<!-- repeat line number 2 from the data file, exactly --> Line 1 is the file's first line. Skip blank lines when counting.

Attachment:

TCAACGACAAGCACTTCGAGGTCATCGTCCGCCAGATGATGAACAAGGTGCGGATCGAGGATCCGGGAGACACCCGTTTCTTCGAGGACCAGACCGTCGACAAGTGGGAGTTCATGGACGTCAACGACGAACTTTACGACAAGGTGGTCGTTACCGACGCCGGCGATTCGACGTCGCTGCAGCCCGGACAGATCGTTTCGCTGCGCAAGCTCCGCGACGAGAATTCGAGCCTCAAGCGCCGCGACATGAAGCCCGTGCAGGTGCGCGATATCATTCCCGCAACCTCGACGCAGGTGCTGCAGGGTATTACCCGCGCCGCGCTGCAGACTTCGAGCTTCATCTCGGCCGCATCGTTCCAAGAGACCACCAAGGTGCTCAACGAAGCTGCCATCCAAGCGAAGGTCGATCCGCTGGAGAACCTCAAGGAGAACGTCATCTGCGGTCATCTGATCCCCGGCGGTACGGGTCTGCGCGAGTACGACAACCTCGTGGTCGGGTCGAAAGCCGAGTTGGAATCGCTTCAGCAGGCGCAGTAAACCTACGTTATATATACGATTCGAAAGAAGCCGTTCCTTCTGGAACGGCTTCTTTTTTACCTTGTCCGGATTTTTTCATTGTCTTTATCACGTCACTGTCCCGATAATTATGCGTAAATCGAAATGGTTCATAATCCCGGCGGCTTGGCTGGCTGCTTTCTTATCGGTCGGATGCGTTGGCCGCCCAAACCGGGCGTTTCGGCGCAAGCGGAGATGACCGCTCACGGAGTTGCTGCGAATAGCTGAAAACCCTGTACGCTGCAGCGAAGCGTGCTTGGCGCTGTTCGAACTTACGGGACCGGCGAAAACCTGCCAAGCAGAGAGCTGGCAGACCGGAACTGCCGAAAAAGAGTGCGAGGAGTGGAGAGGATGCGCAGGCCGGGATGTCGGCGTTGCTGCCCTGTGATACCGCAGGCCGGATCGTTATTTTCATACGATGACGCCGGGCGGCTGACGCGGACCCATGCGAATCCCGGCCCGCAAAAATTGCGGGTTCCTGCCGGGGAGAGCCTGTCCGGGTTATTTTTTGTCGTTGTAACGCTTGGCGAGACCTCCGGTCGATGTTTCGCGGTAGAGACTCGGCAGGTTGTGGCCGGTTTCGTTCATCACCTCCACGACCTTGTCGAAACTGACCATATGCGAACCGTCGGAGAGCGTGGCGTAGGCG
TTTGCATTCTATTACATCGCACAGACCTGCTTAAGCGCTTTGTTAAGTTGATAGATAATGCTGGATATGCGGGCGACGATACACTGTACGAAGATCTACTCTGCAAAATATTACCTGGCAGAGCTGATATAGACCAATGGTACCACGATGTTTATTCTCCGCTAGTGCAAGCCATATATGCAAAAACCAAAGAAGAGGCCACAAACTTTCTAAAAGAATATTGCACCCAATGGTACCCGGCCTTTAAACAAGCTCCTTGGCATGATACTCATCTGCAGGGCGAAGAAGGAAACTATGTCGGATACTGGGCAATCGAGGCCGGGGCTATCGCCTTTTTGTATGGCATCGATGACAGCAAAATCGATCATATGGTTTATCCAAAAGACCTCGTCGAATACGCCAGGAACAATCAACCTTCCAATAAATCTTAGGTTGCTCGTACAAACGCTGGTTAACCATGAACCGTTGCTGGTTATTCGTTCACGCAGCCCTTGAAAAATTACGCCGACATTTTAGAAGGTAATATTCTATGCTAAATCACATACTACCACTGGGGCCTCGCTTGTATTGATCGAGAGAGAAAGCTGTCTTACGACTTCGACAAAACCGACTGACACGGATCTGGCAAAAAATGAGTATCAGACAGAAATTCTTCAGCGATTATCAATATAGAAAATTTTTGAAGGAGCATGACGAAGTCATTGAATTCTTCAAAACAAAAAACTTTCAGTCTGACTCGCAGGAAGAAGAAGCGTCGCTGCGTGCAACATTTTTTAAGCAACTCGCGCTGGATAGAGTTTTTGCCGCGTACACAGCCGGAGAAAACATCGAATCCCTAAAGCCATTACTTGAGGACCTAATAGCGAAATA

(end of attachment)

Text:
TTTGCATTCTATTACATCGCACAGACCTGCTTAAGCGCTTTGTTAAGTTGATAGATAATGCTGGATATGCGGGCGACGATACACTGTACGAAGATCTACTCTGCAAAATATTACCTGGCAGAGCTGATATAGACCAATGGTACCACGATGTTTATTCTCCGCTAGTGCAAGCCATATATGCAAAAACCAAAGAAGAGGCCACAAACTTTCTAAAAGAATATTGCACCCAATGGTACCCGGCCTTTAAACAAGCTCCTTGGCATGATACTCATCTGCAGGGCGAAGAAGGAAACTATGTCGGATACTGGGCAATCGAGGCCGGGGCTATCGCCTTTTTGTATGGCATCGATGACAGCAAAATCGATCATATGGTTTATCCAAAAGACCTCGTCGAATACGCCAGGAACAATCAACCTTCCAATAAATCTTAGGTTGCTCGTACAAACGCTGGTTAACCATGAACCGTTGCTGGTTATTCGTTCACGCAGCCCTTGAAAAATTACGCCGACATTTTAGAAGGTAATATTCTATGCTAAATCACATACTACCACTGGGGCCTCGCTTGTATTGATCGAGAGAGAAAGCTGTCTTACGACTTCGACAAAACCGACTGACACGGATCTGGCAAAAAATGAGTATCAGACAGAAATTCTTCAGCGATTATCAATATAGAAAATTTTTGAAGGAGCATGACGAAGTCATTGAATTCTTCAAAACAAAAAACTTTCAGTCTGACTCGCAGGAAGAAGAAGCGTCGCTGCGTGCAACATTTTTTAAGCAACTCGCGCTGGATAGAGTTTTTGCCGCGTACACAGCCGGAGAAAACATCGAATCCCTAAAGCCATTACTTGAGGACCTAATAGCGAAATA